The weekend before the street seat winners were announced jen and i sat down to discuss our schedules and find a time where we could take a week to go pick up her mom in montana- and my brain basically melted. Take a week off in the middle of two already impossible deadlines? Impossible. I still wasn't using the S-word to describe my mindset, but the removal of a week from my timeline sent me there. Obviously i was going with her to get her mom. I'd be there to support her and be there for her. Not going was never an option... but the very premise of reduced timeline kind of pushed me over the edge.
I spent the weekend considering backing out of my commitments. Going against my word and my name simply because of timing; and that idea stressed me out even more. Suddenly everything i was doing felt like work again. It had completely snuck up on me and grabbed me without my even knowing it. It accosted me in the middle of broad daylight, threw a dark sack over my head and struck me with sharp jabs to the gut. I had... a job.
It wasn't the same as the corporate career certainly, but it was work and schedules and to-do lists and deadlines. I wasn't having fun, and it wasn't zen. As much as i had avoided using the word...i was stressed. How could this have possibly happened? Then, as i spoke with people in the shop about my revelation, about how just today i got stressed- they all informed me that it's no great secret to them. That they've seen me stressed several times over the past year and that i often work from that mindset. They clearly never knew me when i was wearing a tie! But... their words sunk in and hit me on a deep level.
I slowly came to terms with the fact that they were right. It may not be as completely overpowering as it was a few years ago when someone else was creating my deadlines, or when i had no control over my own life- but stress still finds it way back in and takes over. It's like a disease. At least for me. I cant simply run away from it, say i'm fine and pretend it doesn't exist. I have to learn to admit that Im prone to it. That it's a reoccurring habit for me and i have to somehow make myself choose another path. Find a way to slaughter the beast.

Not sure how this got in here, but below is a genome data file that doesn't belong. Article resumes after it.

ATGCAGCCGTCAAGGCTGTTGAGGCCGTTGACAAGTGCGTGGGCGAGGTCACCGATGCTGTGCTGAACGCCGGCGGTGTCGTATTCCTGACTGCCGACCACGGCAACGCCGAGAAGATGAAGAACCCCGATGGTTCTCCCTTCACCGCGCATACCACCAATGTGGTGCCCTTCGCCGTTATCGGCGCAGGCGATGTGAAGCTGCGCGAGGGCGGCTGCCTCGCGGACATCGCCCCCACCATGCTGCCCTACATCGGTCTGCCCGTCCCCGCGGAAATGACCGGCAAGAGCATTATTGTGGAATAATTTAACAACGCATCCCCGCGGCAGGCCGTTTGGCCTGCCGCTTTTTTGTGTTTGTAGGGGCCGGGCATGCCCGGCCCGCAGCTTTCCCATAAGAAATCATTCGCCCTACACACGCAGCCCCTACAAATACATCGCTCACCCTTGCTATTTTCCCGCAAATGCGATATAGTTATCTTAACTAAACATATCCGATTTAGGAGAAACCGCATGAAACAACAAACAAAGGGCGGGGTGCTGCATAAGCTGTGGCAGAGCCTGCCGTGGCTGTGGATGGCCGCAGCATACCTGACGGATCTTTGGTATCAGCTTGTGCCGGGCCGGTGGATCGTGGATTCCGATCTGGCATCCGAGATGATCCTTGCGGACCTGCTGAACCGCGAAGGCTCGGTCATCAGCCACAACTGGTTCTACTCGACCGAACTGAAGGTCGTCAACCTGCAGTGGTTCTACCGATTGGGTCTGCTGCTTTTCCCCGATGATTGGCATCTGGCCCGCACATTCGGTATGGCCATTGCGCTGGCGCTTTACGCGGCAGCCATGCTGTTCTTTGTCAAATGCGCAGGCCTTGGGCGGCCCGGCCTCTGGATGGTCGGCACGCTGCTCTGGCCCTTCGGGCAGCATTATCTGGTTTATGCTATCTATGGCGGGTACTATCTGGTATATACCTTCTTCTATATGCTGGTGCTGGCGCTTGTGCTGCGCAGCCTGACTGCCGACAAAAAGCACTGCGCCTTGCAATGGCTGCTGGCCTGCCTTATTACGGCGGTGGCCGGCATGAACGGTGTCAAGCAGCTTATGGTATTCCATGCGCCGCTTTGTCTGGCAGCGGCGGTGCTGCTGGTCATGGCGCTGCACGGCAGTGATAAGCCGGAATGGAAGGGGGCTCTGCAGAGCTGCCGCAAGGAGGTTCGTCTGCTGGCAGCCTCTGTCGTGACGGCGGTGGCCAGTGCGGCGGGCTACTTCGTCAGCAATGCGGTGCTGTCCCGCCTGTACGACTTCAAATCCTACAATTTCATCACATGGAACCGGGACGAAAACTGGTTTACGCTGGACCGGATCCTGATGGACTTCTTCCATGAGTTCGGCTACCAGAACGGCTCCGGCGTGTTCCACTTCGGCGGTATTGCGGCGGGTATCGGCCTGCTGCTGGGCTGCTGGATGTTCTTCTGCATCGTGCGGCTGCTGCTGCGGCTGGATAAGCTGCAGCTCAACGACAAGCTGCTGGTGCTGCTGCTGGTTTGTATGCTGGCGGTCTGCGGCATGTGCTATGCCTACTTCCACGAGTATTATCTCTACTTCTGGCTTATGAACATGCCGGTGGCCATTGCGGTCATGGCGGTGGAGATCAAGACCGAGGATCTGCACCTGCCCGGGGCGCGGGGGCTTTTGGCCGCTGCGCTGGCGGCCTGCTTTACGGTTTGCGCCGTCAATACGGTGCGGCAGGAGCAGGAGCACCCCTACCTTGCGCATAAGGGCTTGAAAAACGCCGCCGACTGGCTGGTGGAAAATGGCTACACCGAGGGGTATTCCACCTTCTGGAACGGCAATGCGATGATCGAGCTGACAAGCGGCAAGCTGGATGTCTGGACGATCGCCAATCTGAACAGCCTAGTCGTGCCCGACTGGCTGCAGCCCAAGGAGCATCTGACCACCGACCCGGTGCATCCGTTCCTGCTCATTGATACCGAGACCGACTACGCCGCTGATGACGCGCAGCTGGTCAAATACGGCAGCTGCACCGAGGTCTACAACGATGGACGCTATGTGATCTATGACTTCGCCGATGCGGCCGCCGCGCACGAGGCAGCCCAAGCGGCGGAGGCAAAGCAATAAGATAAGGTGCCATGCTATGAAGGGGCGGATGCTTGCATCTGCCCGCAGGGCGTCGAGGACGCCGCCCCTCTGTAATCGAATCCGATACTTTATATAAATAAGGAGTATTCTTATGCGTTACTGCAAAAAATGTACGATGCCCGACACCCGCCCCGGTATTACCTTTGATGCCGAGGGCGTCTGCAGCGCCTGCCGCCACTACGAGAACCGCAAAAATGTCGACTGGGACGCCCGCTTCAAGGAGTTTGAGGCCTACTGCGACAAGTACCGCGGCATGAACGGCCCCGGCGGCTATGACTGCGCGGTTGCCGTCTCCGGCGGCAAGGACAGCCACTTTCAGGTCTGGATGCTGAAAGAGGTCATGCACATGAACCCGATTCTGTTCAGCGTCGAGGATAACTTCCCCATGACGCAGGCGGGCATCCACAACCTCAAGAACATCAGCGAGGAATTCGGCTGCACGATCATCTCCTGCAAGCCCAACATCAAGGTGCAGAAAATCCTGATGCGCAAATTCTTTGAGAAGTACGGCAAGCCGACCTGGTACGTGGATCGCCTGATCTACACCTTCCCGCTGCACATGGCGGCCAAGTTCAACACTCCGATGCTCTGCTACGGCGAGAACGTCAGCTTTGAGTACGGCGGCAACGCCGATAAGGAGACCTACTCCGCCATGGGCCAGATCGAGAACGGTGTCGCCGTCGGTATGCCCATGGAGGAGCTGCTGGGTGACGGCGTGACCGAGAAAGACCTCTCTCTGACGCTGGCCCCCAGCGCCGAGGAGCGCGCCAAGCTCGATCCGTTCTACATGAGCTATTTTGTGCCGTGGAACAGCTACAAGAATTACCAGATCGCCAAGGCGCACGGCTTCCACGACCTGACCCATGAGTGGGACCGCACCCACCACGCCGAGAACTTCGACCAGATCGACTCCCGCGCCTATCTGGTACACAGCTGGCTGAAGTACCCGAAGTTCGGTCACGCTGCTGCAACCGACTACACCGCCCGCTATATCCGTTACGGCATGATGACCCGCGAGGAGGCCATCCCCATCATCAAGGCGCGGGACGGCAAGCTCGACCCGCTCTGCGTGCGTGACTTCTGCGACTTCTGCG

Luckily, i did not win the competition. A blessing in every sense of the word. I still had anxiety about the next month's timeline but i could at least see a path out. I spent the weekend trying to right the ship as best i could. I started cutting down the scope as much as possible and reducing some of my commitments. I communicated with my collaborator about our trip, and made sure i wasn't taking on more than i could handle (or finish to a level of quality I'd be happy with).
Things got almost immediately better. I could already feel myself breathing deeper and the weight was easing. It seems ridiculous looking back just a few days. I have so little worth worrying about. Life is good, we're healthy, we are living an amazing life...and yet i still find a way to turn in a direction of stress and anxiety. Only me. The other night with friends Jen was telling the story of our week and mentioned how at the height of my "ordeal" i was stressed about setting up the web meeting for the fantasy football draft we were hosting that night. She laughed as she explained that "the guy who used to be able to juggle dozens of clients and 6digit deals simultaneously"...was suddenly stressed out about planning a conference call about fantasy football. Hilarious.
Now that i've got my insane hard-wired stress brain in check things are back to normal. I'm energized each morning to head into the shop. The projects are becoming fun again. We are pushing out stools and tables and and its rewarding instead of exhausting. The giant pile of raw, dirty wood is being refined into functional art.
It's amazing to me, the fine line between polar opposite ends of our mental spectrum, and how delicate the difference from one end to the other really is. Stress and by the same logic happiness, it seems is truly a matter of perspective...
I know this is one of those lessons i've already learned, and i'm certain ill have a relapse. I just hope in the future when i look back through these posts, that the relapses are few and far between. Life is too short to worry about the little things and in the perfect irony, worrying about them only makes it shorter.